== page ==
It’s the start of week 3 in most public schools, and it feels like we are in for some long months ahead. I have 3 things to share to start the year:
1. Hybrid teaching sucks
2. Your students have something to tell you
3. Did I mention that hybrid still sucks?
1. Despite the social, emotional, and physical toll of teaching and learning during a pandemic, I can’t shake the optimism I have when spending time with my students. Bar none, they are the only source of inspiration strong enough to power me past some medieval level system decisions made by our current government and local school boards.
The hybrid learning option is a stunted and thoughtless response to the educational needs of students and their families. It is an institutional cop out that is replete with a debilitating amount of sadism to demean the well-being of educators charged with making magic with little more than cheap tech, a perfunctory kudo, and a “Your wellness matters” memo. Countless educators have shared how this method of education does little to serve student or teacher yet it was still chosen as the “viable option”. #hybridhurtskids #hybridharmseducators
2. Have you checked in with students to see how they’re doing yet? I know it has been a hella couple of weeks already, but have you asked this year’s class how they feel, how they like to learn or what challenges they are facing being back in the classroom? If you did, were there any surprises? If you didn’t, no worries, it’s never too late.
My experiences with dedicating class time to conversations, Google forms, or free writing tasks to asking these questions are very insightful. Students have voices. They are honest and opinionated. Best of all, students will speak their truths as long as they have a safe, judgement free place to do so.
I have found this beginning of the year check-in to be a powerful way to build relationships of caring and understanding from the start. This comes by establishing the conditions from which they are safe to do so. That usually happens by listening first, holding back the urge to solve or fix or give unsolicited advice or admonishment. Trust me. It’s worth it in order to build trust with learners from the earliest days. This year, more than ever before, students whether in class, EVS or in syncronous hybrid pergatory need to know their teachers are there listening to them, seeing them, and willing to support them.
Here are a few things shared over the past couple of weeks
“I am stressed about getting good marks by my family.”
“I feel anxious when we do math and I get called on.”
“I do not like presenting in front of others.”
“I am bad at; math, art, french, english, science” etc.
“I don’t have any friends who understand the way I feel.”
“My parents are fighting at home and it bothers me and my sister.”
“Someone close to me or my family died, and I am sad.”
“My pronouns are he/him, she/her, they/them,”
Hearing and reading such honesty from students can evoke strong emotions. Their words speak truth into the role we all have in the lives of not only the academic learner, but the whole child. In short, relationship, mental health, trust, and wellbeing need to happen first before any lessons are shared.
Thankfully, these beginning of year conversations and questionnaires also yield a lot of optimism and hope from students too. They are thrilled to be back with their peers, in their school, and with their teachers. Student voice is often the only fuel I need to fuel my emotional fire to teach somedays. We all need something to get us through tough times when the system is designed counter-intuitively to the needs of the community it is tasked to serve.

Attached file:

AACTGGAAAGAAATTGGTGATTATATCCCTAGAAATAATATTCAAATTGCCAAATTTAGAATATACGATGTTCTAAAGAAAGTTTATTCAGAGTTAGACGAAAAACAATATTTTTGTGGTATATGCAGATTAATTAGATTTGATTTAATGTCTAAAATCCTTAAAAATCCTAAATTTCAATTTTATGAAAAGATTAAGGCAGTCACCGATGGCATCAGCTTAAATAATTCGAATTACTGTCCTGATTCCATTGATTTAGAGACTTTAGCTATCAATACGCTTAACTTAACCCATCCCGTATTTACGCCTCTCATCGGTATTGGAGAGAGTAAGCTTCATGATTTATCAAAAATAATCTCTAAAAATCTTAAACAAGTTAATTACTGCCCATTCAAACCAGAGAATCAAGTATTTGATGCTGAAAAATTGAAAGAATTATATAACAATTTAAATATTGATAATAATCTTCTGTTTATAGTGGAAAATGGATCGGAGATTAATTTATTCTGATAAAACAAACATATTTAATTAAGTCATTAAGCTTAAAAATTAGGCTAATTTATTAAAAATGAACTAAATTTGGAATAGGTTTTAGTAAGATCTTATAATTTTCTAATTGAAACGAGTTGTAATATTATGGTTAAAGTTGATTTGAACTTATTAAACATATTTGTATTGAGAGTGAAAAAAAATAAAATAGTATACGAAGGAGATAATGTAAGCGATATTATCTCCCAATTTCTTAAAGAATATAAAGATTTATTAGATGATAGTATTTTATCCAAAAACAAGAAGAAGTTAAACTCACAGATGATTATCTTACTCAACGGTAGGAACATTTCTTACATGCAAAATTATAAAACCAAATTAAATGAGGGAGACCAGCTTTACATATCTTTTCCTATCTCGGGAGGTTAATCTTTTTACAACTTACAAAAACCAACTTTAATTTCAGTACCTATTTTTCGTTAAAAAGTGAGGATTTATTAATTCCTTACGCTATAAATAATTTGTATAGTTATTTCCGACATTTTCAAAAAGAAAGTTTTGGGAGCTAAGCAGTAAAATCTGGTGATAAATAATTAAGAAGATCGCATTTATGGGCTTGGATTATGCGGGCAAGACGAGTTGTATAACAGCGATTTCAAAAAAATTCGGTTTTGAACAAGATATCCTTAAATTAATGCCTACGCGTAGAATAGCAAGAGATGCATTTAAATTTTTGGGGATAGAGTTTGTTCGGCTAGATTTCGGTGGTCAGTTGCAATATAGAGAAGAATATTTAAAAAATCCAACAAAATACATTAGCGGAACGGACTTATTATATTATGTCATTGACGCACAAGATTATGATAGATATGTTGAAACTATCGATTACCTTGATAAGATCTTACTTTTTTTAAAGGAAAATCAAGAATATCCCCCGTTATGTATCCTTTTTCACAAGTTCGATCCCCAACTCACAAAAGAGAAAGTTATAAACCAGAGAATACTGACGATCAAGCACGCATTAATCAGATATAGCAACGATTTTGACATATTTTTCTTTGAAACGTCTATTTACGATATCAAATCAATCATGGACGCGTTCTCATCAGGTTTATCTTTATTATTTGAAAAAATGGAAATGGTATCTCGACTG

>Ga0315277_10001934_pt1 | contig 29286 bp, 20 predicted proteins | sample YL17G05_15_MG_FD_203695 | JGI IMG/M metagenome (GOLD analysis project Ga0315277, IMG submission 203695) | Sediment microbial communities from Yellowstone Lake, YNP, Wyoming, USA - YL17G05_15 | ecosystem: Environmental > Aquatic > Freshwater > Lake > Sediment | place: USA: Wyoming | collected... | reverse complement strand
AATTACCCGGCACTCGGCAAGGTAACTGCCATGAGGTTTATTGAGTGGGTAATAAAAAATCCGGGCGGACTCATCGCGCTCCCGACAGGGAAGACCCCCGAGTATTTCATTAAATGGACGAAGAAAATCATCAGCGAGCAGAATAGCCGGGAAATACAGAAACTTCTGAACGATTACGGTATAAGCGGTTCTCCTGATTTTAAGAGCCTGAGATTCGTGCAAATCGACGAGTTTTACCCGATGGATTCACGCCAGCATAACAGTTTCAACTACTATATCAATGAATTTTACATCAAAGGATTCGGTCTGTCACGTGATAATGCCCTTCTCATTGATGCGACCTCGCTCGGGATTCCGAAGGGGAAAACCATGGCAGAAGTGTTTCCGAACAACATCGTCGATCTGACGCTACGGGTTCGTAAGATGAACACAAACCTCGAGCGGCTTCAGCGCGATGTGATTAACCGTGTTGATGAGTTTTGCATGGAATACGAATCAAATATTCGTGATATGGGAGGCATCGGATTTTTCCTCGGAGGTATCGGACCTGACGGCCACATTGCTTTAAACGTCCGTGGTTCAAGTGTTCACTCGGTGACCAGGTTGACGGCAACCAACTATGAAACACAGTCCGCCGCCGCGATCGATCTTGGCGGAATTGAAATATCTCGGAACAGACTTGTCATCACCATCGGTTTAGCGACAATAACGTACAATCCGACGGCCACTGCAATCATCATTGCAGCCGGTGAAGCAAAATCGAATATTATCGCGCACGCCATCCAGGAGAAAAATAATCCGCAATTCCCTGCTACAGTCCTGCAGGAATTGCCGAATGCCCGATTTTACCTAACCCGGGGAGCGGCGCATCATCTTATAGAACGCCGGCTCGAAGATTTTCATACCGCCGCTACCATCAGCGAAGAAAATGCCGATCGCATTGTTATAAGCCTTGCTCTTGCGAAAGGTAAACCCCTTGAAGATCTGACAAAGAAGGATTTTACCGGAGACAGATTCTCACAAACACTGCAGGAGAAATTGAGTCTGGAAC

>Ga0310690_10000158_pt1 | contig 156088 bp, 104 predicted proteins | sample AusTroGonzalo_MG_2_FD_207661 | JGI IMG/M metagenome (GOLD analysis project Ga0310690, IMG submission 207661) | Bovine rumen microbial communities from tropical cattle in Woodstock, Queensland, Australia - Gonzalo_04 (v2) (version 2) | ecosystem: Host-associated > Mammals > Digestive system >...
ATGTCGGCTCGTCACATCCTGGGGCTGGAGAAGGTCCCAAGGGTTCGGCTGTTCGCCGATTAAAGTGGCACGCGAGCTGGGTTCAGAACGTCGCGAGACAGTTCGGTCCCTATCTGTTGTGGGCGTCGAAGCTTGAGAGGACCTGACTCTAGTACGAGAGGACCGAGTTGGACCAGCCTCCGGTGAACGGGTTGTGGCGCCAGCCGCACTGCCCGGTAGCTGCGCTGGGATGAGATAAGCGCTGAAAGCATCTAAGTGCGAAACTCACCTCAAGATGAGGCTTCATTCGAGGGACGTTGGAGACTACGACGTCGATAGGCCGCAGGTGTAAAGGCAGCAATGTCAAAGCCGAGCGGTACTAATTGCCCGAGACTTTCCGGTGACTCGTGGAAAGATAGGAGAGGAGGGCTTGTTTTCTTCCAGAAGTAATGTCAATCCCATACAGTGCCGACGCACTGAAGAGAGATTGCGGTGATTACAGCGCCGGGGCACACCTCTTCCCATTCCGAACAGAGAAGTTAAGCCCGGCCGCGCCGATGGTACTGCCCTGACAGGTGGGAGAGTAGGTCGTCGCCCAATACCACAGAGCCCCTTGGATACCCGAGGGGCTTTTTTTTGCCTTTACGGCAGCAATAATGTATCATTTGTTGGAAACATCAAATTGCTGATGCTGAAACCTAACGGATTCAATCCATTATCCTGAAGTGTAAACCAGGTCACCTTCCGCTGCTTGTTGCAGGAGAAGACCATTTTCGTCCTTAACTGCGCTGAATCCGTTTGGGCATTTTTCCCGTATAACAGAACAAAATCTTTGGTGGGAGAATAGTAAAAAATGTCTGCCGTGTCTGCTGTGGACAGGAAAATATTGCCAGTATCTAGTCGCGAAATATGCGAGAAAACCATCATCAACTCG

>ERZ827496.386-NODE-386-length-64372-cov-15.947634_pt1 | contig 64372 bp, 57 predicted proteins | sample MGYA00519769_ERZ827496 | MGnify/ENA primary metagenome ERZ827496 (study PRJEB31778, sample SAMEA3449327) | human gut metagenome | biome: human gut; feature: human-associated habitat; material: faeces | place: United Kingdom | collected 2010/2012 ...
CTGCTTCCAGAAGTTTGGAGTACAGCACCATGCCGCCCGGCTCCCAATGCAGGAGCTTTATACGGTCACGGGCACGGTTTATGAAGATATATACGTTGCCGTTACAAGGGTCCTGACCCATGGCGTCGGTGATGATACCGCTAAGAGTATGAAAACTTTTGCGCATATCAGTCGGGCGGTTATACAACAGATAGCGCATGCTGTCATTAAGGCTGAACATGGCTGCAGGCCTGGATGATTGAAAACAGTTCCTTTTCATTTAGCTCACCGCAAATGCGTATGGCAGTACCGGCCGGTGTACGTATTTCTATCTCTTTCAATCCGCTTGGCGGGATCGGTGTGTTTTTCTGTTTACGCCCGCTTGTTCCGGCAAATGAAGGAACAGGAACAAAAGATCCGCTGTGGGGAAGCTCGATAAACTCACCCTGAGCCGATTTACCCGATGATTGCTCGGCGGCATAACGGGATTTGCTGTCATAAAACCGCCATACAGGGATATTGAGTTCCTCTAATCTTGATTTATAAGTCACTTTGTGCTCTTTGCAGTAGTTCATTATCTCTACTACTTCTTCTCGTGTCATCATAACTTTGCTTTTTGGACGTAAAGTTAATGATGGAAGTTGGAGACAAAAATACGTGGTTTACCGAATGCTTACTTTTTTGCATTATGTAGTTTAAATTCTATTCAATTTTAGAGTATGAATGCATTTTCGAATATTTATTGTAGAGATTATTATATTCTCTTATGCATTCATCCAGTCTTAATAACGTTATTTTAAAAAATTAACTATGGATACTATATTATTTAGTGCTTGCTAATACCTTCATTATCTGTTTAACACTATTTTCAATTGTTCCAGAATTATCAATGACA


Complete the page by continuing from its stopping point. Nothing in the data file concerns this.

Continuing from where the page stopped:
3. As you read through the 2nd thing, I hope you did not forget that #hybridhurtskids and #harmseducators. As I start my 3rd week with a mic on my head, a mask over my face, and webcam on, I fear for the disconnect that is happening with my OGs(online guys). Now instead of devoting both ears to 26 students in class, I have one ear for 24 and the other for 2 hybrid learners. As age continues to take away my ability to hear, this concerns me. It’s exhausting and many times I am only able to hear a fraction of what I could when not divided and encumbered by tech.
First, how is this fair to any one child when I can only devote half of my auditory function to a room filled with students? How can students be expected to hear me clearly when I articulate a particular pronunciation to practice in reading or vocabulary when I can barely hear myself with a headset on? And then there are the visual content issues?
Not everyone has a document camera to share texts or show how to share thinking spontaneously or good lighting for hybrid kids to see what is being shared on the board. How are students expected to see what I am sharing when the camera does not focus or adjust? Anything projected to the whole class becomes washed in the worst possible lighting fluorescent bulbs can provide.
Then there is the whole OT and prep teacher transition piece. Connecting is not easy, especially when the tech does not always come with the proper cords from class to class. I now have an HDMI, USB-C, and VGA adapter, but know many educators do not. There are significant gaps starting to happen already and coupled with the emotionally taxing work that is happening, something is going to give. Does this seem familiar?
And yet, this is what is going to happen next…
I am going to teach like I am on a reality show tomorrow. I am going to give the performance of the day. I am going to go home defeated, drained, and desperate to believe that the next time back in class will go without a hitch. I will continue to listen to my students first, honour their voices and fight against the derogation of education by people who have not been in a classroom in decades.